In my diesel pu, the oil is still slightly transparent at 5000 miles. Before I went to a centrifuge, the oil in my DDs was transparent. I changed the bypass filter when started going dark.

One issue in diesel engines, if the oil isn't changed often enough, sometimes even if it is, the soot will build in oil passages, slowing flow. In smaller passages like the ones going to the head and turbo, it can restrict the flow enough to ruin bearings, rockers and seals (because heat isn't being drawn away by the oil). This is even more apparent on small, high speed, light duty yacht engines.
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Old 10-15-2017, 07:19 AM   #27
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Truck stuff is robust and usually 1/4 - 1/20 "boat stuff" prices.

Engine Oil Centrifuge For Project 300 - Diesel Power ... - Truck Trend

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Jun 1, 2010 - It could be the end of disposable oil filters with Dieselcraft's engine oil centrifuge filter, and to see just how good it really is we installed it on our ...

Fleet Trucking - Spinner II® Products : High-efficiency lube oil filtration ...

Spinner II® Products : High-efficiency lube oil filtration for heavy-duty diesel engines.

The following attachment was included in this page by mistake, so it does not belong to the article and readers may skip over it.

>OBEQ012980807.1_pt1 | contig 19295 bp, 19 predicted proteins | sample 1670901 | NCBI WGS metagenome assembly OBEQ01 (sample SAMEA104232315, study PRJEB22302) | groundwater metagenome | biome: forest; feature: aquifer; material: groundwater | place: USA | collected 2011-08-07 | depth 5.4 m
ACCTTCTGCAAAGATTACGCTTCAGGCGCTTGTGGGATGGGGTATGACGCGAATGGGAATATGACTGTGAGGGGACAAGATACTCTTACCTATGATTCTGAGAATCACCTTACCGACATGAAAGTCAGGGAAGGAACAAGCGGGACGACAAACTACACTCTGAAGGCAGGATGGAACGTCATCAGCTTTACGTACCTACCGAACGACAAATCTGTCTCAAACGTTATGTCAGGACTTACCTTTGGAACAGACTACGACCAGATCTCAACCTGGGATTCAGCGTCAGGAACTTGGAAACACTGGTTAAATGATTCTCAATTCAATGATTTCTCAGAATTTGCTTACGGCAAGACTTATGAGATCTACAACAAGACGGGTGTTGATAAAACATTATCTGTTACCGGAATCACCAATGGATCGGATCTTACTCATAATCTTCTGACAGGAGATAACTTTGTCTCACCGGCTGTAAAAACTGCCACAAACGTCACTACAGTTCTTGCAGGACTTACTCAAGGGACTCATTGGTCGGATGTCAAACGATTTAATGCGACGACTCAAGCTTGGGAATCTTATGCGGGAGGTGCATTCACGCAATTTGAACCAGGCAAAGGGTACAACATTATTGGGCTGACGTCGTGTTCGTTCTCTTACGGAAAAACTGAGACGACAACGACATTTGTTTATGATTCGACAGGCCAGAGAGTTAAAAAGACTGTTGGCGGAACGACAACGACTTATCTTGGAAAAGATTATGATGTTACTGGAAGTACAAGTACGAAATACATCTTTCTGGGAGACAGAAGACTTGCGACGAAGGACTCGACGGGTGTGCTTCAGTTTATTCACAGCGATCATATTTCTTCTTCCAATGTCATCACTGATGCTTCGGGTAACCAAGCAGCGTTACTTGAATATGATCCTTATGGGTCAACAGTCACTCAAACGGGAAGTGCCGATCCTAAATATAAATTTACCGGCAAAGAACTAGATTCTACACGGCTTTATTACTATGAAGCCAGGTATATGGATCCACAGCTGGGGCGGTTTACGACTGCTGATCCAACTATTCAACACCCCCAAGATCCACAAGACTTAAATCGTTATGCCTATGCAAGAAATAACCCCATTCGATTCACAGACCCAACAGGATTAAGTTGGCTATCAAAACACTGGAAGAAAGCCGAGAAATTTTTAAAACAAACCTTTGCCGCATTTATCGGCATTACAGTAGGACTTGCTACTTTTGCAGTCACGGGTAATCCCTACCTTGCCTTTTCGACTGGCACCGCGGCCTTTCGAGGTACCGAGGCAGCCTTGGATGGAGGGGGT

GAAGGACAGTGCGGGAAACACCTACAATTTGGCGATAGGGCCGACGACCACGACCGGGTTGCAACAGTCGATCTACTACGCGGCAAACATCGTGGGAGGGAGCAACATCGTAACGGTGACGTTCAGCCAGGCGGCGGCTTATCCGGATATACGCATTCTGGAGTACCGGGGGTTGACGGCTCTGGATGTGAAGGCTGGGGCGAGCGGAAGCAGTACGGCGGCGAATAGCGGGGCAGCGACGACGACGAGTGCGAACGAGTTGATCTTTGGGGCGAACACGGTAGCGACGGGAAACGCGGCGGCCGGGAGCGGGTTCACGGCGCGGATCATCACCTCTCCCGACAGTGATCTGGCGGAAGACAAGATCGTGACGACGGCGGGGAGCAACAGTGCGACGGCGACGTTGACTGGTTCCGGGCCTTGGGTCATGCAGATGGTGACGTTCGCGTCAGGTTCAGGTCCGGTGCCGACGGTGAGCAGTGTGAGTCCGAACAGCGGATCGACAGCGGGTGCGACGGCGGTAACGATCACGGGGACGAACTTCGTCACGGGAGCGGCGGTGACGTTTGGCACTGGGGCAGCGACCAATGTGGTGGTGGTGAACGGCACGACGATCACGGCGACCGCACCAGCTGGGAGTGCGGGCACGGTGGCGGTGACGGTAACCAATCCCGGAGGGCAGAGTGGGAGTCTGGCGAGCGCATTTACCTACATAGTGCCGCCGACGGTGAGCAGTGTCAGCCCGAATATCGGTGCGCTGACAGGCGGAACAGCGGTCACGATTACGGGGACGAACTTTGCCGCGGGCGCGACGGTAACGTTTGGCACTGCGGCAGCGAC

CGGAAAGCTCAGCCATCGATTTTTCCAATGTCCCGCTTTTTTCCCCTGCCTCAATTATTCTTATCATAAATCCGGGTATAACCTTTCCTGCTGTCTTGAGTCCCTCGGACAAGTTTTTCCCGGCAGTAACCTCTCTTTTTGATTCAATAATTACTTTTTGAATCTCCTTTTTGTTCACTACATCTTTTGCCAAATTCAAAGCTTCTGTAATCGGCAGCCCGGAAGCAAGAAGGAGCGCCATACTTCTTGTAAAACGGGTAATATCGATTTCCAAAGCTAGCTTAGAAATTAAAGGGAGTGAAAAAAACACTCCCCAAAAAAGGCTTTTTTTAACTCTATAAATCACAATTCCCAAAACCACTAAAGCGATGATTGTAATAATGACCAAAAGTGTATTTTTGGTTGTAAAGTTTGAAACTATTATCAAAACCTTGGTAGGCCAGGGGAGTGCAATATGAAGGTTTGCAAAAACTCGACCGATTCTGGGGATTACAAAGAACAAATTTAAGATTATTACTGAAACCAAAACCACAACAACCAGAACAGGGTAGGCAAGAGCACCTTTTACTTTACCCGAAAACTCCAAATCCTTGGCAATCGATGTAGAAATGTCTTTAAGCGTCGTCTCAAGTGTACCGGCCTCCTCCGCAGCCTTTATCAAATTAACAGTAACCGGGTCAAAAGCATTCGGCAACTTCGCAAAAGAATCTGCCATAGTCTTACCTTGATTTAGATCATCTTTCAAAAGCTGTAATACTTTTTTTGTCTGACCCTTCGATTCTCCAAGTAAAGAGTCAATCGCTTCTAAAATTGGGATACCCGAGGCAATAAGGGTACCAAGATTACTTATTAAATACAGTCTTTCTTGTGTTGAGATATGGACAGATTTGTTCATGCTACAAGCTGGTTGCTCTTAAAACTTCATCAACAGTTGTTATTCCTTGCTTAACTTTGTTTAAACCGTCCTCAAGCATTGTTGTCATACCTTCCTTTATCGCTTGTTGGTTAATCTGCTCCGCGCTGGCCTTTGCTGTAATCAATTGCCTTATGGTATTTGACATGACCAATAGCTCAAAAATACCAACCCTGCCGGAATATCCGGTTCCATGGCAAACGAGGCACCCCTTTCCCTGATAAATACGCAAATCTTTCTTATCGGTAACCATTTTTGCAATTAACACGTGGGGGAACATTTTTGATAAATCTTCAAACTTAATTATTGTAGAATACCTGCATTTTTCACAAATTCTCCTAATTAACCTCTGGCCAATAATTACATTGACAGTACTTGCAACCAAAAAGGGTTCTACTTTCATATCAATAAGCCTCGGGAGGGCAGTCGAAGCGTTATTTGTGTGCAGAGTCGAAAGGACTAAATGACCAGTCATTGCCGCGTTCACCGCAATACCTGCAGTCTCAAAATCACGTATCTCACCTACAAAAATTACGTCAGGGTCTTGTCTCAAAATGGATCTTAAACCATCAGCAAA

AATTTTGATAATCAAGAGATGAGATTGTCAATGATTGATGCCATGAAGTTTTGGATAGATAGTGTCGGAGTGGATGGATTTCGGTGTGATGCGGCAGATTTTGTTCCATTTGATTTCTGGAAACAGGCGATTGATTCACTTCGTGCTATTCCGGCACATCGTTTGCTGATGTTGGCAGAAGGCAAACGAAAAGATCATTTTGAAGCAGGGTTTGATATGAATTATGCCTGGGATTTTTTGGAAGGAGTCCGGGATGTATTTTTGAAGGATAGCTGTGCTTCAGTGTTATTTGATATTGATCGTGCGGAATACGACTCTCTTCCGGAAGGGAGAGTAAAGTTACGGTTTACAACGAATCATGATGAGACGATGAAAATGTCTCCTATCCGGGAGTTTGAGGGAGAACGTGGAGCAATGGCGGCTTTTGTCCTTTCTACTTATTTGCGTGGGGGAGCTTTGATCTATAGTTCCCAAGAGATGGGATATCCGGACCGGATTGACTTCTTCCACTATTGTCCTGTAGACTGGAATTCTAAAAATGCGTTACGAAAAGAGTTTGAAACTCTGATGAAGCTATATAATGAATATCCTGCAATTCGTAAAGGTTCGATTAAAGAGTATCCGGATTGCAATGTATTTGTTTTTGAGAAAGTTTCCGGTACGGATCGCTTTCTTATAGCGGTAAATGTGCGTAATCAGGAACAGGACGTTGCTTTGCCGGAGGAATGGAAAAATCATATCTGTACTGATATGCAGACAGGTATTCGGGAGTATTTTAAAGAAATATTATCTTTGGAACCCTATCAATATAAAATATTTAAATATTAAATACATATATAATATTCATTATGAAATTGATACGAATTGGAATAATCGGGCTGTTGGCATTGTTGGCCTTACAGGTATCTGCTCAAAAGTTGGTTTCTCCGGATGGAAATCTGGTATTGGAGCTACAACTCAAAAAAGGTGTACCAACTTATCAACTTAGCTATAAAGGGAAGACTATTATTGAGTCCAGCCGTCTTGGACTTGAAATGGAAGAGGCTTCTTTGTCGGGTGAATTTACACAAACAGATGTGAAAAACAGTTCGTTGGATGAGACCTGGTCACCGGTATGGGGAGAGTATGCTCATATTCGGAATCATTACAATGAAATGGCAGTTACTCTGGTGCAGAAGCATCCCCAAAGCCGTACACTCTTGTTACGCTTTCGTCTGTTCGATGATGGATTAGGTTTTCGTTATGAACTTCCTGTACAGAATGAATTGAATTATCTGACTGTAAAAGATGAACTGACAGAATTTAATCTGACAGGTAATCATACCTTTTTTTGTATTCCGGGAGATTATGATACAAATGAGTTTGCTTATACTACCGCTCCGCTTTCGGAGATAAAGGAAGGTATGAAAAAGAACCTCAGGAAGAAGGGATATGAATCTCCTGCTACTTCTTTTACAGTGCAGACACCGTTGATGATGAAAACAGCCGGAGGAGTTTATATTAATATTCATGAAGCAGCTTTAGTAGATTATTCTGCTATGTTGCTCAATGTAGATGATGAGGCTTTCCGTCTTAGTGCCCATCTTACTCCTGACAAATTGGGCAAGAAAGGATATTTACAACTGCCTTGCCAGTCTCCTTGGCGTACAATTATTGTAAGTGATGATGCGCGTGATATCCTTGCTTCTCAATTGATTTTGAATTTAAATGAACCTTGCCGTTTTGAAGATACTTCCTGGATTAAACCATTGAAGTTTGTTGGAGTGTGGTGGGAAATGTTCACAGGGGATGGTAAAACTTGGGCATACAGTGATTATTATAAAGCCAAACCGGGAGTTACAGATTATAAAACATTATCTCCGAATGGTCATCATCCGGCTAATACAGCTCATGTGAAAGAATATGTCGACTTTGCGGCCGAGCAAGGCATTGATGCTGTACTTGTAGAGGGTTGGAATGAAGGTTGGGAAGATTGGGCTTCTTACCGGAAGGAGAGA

Fast Payback, Continuous Savings. The Spinner II® centrifuge is a high-performance bypass oil cleaner for diesel engines. Used in addition to your full-flow oil ...
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Old 10-15-2017, 08:06 AM   #28
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Yes, all 4 of my Puradyn filters have a heating element on the inside top cap of each filter housing. This burns off any moisture oil the oil. .
Or have an engine designed to maintain oil temperatures above 185F or so.
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Old 10-15-2017, 08:11 AM   #29
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Eric,

Yes all correct, how ever most of the more modern engine lubricants contain better additives regarding cleaning actions,saying that: we had a serious issue with our Cat powered(C12's and C18's) large seismic air compressors mounted on the rear deck of the supply vessel it was mounted on, basically had three units destroy them selves just out of warranty, Cheers Steve
Steve, two questions. Who designed the original compressor layout? Second, what is sulfur PPM in diesel fuel the Cats are using?